29 August 2017
Van Gogh Museum number one in Europe.
Erasmus University today published a large-scale study of the reputation of the 18 most famous art museums around the world. European respondents placed the Van Gogh Museum first in the reputation ranking, ahead of the Louvre. The Van Gogh Museum came second worldwide.
The respondents greatly admired the Van Gogh Museum’s collection, as well as the social responsibility fulfilled by the museum and its judicious handling of public resources. The high ranking also reflects the strong reputational score enjoyed by the Netherlands and by the city of Amsterdam compared to the nine other countries included in the study. Axel Rüger (Director of the Van Gogh Museum): ‘Our task is to make the life and work of Vincent van Gogh accessible to as many people as possible around the world. It’s naturally fantastic for us to hear that this is so highly appreciated.’
Van Gogh Museum most admired art gallery in Europe
European respondents placed the Van Gogh Museum at the top of the reputation ranking, followed by the Louvre in Paris and the Rijksmuseum in Amsterdam. The Van Gogh Museum was ranked second worldwide and the Rijksmuseum third (scoring 81.9 and 81.7 out of 100 respectively). The Louvre occupied first place globally, with the world’s highest reputational score (84.3).
Axel Rüger: ‘The fact that two Dutch museums feature in the world top ranking says a lot about the level of our museum sector. We can be proud of that.’
Prof. Cees van Riel (chair in corporate communication at Rotterdam School of Management, Erasmus University, and co-founder of the Reputation Institute): ‘The position of the relatively young Van Gogh Museum is strikingly high compared to the traditional giants. The famous series of national heritage museums like the Louvre, the British Museum, the Prado, the Hermitage and the Rijksmuseum all did slightly less well than the Van Gogh Museum. This is remarkable, given that within the list of the 18 most famous – and in many cases most visited – museums, this is an institution that focuses on a single artist.’
For the purposes of this worldwide study, the Rotterdam School of Management, Erasmus University, in collaboration with the renowned Reputation Institute, researched the reputation of art museums around the globe. A study on such a large scale had not previously been carried out for international art museums. Eighteen institutions were examined, located in ten countries and four continents. They were selected on the basis of criteria including visitor numbers, while seeking to achieve the best possible spread across the continents.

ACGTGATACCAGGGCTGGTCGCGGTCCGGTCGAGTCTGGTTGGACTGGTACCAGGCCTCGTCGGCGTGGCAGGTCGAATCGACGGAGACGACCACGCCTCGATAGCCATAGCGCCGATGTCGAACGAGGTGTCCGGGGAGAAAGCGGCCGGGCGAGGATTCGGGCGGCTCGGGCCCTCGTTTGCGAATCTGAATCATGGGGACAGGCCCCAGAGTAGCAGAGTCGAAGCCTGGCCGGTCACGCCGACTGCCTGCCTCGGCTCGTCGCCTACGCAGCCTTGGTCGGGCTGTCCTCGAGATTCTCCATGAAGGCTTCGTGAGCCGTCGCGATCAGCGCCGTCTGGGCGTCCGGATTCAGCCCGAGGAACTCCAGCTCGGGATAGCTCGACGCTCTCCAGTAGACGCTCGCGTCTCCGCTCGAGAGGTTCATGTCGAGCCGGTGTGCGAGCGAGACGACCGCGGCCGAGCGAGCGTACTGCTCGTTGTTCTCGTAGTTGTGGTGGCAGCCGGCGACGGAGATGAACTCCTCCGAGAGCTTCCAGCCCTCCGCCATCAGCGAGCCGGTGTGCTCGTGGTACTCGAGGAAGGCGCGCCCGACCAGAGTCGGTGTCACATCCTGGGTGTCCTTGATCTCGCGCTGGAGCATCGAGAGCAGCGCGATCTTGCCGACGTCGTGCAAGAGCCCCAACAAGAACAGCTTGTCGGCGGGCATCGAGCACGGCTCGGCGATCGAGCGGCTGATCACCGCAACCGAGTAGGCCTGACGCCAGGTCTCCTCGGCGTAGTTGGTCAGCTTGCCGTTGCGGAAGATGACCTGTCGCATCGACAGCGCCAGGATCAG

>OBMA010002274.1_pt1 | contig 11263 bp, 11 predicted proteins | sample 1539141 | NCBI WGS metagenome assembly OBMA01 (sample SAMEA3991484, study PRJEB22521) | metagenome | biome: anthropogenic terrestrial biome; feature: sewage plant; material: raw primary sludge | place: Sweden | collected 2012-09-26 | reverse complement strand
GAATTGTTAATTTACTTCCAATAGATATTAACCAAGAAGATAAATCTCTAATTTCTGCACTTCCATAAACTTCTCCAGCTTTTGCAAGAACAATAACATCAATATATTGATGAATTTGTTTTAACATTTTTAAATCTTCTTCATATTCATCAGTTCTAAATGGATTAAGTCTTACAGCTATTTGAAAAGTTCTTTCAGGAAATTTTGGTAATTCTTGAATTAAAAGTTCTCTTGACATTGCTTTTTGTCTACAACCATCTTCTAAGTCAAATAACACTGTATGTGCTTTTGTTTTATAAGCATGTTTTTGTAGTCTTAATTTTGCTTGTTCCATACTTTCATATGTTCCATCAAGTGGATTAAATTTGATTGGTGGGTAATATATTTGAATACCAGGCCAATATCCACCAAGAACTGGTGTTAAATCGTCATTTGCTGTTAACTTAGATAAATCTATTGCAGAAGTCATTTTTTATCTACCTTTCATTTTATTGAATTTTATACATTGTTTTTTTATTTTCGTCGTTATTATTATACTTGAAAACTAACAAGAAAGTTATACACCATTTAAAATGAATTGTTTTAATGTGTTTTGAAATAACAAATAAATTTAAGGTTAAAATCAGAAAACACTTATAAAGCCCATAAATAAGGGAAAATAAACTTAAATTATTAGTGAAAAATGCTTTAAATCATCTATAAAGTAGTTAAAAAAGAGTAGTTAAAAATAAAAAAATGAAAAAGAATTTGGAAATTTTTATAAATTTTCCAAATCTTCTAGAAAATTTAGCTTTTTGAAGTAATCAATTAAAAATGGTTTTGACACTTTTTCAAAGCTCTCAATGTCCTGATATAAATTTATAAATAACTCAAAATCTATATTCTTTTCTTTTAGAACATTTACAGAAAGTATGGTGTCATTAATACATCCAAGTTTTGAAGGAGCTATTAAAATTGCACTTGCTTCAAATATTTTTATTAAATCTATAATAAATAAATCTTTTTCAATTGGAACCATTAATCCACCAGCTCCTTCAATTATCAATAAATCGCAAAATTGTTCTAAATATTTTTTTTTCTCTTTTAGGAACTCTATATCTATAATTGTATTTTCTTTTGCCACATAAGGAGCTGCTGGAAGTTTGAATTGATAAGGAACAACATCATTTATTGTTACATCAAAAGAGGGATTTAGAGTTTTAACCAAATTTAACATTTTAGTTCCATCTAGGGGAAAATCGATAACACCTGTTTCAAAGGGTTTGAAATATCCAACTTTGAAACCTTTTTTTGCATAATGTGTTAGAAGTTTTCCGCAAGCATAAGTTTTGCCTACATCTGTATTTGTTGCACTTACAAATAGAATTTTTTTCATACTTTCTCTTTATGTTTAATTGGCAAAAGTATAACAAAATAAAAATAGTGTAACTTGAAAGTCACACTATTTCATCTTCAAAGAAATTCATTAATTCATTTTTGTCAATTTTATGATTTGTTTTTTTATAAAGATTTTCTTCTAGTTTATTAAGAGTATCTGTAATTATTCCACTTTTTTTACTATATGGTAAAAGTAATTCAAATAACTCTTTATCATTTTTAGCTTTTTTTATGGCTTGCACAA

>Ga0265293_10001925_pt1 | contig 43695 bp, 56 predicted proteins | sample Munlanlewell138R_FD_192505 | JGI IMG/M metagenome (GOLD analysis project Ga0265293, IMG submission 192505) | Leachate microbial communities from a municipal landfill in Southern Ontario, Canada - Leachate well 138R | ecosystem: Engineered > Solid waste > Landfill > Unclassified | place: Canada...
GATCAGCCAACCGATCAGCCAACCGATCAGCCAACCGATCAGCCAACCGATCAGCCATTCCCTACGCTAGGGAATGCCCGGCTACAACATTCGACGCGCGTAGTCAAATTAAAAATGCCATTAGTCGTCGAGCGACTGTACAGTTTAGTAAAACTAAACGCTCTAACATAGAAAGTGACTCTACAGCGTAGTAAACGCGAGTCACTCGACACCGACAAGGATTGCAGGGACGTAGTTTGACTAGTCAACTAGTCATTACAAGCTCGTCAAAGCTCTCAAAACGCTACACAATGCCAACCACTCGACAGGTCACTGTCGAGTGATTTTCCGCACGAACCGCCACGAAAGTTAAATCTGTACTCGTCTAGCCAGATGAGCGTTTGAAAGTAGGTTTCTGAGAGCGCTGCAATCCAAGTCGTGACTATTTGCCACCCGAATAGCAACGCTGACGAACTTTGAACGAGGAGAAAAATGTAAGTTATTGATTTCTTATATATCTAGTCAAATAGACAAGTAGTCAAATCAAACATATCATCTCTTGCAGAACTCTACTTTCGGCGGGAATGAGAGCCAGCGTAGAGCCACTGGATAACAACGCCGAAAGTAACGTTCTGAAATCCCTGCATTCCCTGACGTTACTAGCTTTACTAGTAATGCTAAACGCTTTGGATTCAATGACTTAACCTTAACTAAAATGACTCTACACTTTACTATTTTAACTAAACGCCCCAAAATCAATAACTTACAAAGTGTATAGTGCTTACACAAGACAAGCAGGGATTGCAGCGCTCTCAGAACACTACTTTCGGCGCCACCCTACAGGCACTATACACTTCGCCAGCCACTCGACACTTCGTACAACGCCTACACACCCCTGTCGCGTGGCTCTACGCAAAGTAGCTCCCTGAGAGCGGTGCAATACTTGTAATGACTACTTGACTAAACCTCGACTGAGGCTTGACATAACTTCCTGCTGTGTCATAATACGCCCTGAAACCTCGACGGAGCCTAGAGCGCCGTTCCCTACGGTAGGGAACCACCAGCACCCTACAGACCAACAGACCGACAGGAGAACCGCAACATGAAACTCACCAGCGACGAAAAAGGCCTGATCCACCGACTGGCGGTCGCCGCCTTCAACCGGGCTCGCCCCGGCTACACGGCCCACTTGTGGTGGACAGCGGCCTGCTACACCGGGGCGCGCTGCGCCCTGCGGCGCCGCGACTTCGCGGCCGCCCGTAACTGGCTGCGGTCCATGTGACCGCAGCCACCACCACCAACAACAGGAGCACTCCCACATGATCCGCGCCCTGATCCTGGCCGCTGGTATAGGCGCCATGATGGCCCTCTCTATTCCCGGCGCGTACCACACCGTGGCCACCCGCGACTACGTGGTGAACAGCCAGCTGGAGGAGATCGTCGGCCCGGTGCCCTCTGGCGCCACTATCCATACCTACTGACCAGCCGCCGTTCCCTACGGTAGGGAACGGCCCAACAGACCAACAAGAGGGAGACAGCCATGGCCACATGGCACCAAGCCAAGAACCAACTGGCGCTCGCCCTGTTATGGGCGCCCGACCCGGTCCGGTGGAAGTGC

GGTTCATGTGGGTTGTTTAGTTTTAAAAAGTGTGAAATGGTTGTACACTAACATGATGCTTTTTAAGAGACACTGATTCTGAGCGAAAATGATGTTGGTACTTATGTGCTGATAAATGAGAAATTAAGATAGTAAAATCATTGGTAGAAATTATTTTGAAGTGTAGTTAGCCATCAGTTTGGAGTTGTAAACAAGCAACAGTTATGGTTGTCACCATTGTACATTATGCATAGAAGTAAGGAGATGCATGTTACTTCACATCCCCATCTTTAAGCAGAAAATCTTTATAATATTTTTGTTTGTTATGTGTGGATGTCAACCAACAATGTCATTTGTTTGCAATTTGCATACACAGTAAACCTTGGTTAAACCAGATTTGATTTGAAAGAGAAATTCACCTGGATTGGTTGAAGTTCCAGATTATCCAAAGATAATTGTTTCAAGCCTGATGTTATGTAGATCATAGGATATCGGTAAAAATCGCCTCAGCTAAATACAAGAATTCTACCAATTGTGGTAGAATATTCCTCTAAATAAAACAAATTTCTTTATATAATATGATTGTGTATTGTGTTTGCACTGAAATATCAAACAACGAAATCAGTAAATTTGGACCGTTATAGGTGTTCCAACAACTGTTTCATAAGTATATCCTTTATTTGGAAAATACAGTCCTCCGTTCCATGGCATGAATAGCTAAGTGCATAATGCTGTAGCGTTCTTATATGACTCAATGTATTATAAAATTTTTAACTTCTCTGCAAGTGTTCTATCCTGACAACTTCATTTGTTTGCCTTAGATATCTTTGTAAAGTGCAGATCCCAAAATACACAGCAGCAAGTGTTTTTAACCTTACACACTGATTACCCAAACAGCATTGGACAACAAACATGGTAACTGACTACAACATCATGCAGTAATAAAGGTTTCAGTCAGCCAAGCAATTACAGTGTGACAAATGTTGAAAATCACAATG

A total of 12,000 people were surveyed. The reputation of the museums was researched using the same standardized instrument that is applied to businesses, RepTrak®. This means that the results are comparable not only between museums but also between museums and businesses.
Educational function Van Riel: ‘Art museums generally score highly for three reasons. Firstly, they have appealing and distinctive collections, while secondly, they are seriously committed to delivering added value to society by spreading their outreach evenly across different groups: museums conserve heritage, they have an educational function and they bring pleasure to a large public. That public is increasingly diverse – in Europe, certainly – and collections are being made accessible to more people who do not belong to the cultural and economic elite. The final reason why museums score so highly is the responsible way they handle funds from the public or private sector.’
The Van Gogh Museum scored highly on all three of these success factors. Another explanation for the museum’s very high ranking is the strong reputational score enjoyed by the Netherlands and by the city of Amsterdam compared to the nine other countries and cities included in the study.
Businesses can learn from museums
One interesting conclusion that can be drawn from the report is that businesses wishing to enhance their reputation could learn something from the social contribution delivered by the museums and the way in which they are administered, Cees van Riel says: ‘The museums’ DNA is entirely concentrated on fulfilling their social tasks. This sense of purpose means that museums spend their money in the smartest way possible, for which they are rewarded in the shape of a fabulously high reputation. Businesses that would like to improve their reputation could certainly learn something from the drivers behind the strong reputations enjoyed by the museums.’
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